In this issue: Forecasts for the year ahead in the shipping industry, personalising the cruise experience with wearable technology, the challenge in selecting a ballast water treatment system, Mexico's port expansion plans, and more.
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For many in the shipping sector, 2016 was a tough year. The Baltic Dry Index reached an all-time low in February, with overcapacity, low rates and depressed global trade compounding the problem. We find out whether the worst is over.
We also take a closer look at what wearable technology could offer cruise passengers, explore the best ballast water treatment systems ahead of the IMO's Ballast Water Management Convention enforcement, and ask whether the EU or IMO should take precedence on shipping emission regulations.
Plus, we find out more about Mexico's $5bn investment into the country's ports, and consider calls from pressure groups on the UK maritime industry to draw up a legislative timetable for ending pay discrimination in the shipping industry.
In this issue
Supply and Demand For many in the shipping sector, 2016 was a tough year, with the Baltic Dry Index reaching an all-time low in February. Eva Grey takes a look at some of the forecasts for the year ahead.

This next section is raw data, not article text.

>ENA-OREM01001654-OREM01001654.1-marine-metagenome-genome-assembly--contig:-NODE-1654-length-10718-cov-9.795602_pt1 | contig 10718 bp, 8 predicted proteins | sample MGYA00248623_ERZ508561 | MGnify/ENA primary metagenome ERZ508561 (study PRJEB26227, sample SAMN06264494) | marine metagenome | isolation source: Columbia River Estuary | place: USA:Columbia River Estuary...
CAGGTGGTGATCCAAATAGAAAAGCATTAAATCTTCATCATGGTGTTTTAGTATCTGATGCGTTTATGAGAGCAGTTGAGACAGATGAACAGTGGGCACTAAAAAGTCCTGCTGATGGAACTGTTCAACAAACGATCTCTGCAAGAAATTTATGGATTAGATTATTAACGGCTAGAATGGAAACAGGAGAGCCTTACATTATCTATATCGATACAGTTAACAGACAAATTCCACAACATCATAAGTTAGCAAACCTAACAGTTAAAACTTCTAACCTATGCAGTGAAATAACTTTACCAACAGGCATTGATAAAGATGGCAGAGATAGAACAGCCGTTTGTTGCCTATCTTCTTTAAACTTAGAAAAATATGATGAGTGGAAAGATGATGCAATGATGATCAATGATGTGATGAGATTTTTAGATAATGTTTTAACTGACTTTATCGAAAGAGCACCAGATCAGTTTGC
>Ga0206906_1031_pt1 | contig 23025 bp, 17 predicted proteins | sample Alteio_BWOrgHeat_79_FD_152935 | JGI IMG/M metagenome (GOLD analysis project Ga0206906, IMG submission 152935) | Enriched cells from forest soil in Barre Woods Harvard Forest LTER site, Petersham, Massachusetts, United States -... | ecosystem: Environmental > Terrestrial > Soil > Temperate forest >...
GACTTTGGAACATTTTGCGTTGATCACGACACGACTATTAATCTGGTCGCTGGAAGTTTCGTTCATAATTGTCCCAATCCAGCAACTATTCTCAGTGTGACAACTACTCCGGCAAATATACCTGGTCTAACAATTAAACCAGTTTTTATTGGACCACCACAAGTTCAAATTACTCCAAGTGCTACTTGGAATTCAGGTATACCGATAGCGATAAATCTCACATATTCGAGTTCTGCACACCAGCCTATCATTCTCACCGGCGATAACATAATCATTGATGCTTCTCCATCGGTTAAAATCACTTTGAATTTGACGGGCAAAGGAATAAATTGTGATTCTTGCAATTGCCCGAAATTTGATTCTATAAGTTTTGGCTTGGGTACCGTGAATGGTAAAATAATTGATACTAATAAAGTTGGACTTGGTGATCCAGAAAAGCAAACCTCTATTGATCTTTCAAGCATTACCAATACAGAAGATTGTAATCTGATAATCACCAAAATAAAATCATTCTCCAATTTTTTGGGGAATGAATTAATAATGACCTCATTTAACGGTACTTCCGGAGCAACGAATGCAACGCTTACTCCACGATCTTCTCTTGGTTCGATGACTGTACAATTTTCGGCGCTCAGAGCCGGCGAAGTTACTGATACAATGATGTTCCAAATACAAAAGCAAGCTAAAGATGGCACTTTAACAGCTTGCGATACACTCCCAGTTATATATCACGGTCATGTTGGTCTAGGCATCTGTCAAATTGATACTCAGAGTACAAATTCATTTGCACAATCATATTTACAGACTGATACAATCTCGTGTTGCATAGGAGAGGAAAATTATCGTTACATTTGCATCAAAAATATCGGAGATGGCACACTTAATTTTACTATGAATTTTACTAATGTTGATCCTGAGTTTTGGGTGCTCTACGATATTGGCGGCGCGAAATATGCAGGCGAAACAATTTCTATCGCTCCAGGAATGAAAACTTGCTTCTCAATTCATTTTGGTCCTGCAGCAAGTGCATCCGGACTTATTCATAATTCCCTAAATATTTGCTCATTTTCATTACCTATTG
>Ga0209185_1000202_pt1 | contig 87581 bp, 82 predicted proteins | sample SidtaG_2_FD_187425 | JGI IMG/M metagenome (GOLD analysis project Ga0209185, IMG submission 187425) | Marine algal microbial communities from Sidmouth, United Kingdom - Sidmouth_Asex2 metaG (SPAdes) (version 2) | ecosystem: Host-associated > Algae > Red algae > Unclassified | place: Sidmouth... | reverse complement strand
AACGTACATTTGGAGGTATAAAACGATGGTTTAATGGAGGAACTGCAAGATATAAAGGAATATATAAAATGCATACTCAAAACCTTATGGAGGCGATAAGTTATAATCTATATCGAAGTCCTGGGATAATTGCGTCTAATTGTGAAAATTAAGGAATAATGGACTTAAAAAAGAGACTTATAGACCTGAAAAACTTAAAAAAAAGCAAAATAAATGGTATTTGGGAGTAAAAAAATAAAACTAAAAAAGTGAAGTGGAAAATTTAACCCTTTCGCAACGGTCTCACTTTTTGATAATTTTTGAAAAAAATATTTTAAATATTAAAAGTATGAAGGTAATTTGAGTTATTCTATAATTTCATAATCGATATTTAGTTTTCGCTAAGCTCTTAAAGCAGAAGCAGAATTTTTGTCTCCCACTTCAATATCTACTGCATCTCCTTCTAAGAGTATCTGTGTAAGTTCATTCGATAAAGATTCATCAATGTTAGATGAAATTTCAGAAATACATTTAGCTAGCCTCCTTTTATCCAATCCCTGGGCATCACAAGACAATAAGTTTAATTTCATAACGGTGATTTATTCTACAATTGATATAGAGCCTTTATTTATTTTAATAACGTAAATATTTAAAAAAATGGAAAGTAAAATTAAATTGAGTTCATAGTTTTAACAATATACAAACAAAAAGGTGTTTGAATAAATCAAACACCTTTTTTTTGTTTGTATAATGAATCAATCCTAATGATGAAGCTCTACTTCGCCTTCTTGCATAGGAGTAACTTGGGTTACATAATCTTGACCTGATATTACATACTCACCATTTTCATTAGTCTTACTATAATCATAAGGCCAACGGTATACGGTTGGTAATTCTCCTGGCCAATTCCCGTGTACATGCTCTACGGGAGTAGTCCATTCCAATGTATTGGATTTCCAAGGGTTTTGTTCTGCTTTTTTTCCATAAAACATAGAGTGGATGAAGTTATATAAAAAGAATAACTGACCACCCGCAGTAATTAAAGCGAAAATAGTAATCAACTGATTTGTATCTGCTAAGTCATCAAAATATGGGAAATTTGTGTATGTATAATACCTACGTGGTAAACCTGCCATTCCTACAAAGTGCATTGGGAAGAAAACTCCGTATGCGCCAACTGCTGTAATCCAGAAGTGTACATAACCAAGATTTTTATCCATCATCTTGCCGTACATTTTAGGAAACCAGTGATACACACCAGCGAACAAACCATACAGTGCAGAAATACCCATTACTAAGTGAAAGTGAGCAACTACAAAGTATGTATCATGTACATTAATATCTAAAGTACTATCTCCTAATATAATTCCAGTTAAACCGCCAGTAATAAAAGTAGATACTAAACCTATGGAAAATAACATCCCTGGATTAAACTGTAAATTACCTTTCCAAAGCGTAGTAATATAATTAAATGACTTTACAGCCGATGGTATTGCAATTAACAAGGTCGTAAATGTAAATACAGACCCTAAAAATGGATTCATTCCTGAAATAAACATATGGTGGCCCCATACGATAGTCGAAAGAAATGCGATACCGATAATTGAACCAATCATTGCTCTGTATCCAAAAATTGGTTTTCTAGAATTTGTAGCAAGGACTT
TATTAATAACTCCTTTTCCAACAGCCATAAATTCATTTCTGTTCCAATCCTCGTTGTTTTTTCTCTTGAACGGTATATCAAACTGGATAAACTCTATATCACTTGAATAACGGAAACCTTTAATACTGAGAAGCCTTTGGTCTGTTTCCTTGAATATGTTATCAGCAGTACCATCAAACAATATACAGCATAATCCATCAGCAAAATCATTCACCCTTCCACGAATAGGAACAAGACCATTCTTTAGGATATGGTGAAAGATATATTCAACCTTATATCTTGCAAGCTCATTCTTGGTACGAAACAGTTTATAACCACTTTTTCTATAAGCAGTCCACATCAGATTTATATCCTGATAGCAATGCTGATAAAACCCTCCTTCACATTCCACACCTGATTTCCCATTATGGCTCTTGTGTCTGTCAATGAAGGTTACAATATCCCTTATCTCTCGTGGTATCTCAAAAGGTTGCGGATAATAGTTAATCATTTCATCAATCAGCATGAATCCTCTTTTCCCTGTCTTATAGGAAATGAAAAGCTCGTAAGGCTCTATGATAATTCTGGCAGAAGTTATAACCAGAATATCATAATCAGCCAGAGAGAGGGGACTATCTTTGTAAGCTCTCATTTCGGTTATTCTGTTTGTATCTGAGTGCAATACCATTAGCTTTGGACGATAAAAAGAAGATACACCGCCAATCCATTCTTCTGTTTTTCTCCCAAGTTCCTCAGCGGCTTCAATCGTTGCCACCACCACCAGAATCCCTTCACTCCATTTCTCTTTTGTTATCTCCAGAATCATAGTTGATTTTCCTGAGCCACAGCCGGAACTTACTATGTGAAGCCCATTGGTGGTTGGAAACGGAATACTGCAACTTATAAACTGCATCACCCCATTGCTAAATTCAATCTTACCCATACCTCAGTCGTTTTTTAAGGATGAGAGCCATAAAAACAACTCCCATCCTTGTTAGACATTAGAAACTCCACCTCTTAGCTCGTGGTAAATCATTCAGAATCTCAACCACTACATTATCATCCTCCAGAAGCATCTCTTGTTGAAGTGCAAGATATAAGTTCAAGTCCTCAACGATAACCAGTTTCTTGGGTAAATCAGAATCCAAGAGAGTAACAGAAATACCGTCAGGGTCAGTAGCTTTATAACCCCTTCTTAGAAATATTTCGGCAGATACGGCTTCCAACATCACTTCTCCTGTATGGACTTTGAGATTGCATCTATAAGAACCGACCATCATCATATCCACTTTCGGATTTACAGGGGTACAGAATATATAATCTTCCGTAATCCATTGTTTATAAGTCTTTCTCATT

The Personal Touch Cruise line Carnival is launching a wearable gadget that will personalise the cruising experience for its passengers. Gary Peters finds out more about the Ocean Medallion technology.
Selecting a System Ahead of the enforcement of the IMO's Ballast Water Management Convention, the US Coast Guard has approved three ballast water treatment systems. Elly Earls considers the challenge for shippers to choose the right one.
Shipping Emissions: EU vs IMO
In February, the European Parliament voted to include CO2 from shipping in its Emissions Trading Scheme, a controversial move which many accused of undermining the efforts of the IMO. Eva Grey reports.
Read the article.
Mexico's Port Plans Mexico is investing $5bn in its port infrastructure, despite President Trump's threat to withdraw from the North American Free Trade Agreement. Julian Turner finds out whether the time is right for expansion.
Ensuring Fairer Wages Calls are growing for the UK maritime industry to draw up a legislative timetable for ending pay discrimination. But just how bad is the problem? Gary Peters investigates.
Next issue preview
While the International Maritime Bureau's annual report shows a total of 191 piracy and armed robbery incidents recorded in 2016, the lowest level since 1998, the year also witnessed the highest number of crew kidnappings in the last ten years. We find out how the nature of piracy has changed.
We also take a look at a project to construct the world's largest hybrid vessel, explore the London's Port of Tilbury's £1bn expansion plan that will allow it to open its doors to larger ships from Africa, India and the Far East, and find out why the shipbreaking industry is making little progress on ensuring sustainable ship recycling practices.
Finally, we consider whether British seafarers are being priced out of the North Sea market by overseas operators, and look into the results of a study into seafarer fatigue, which show the issue is getting worse.
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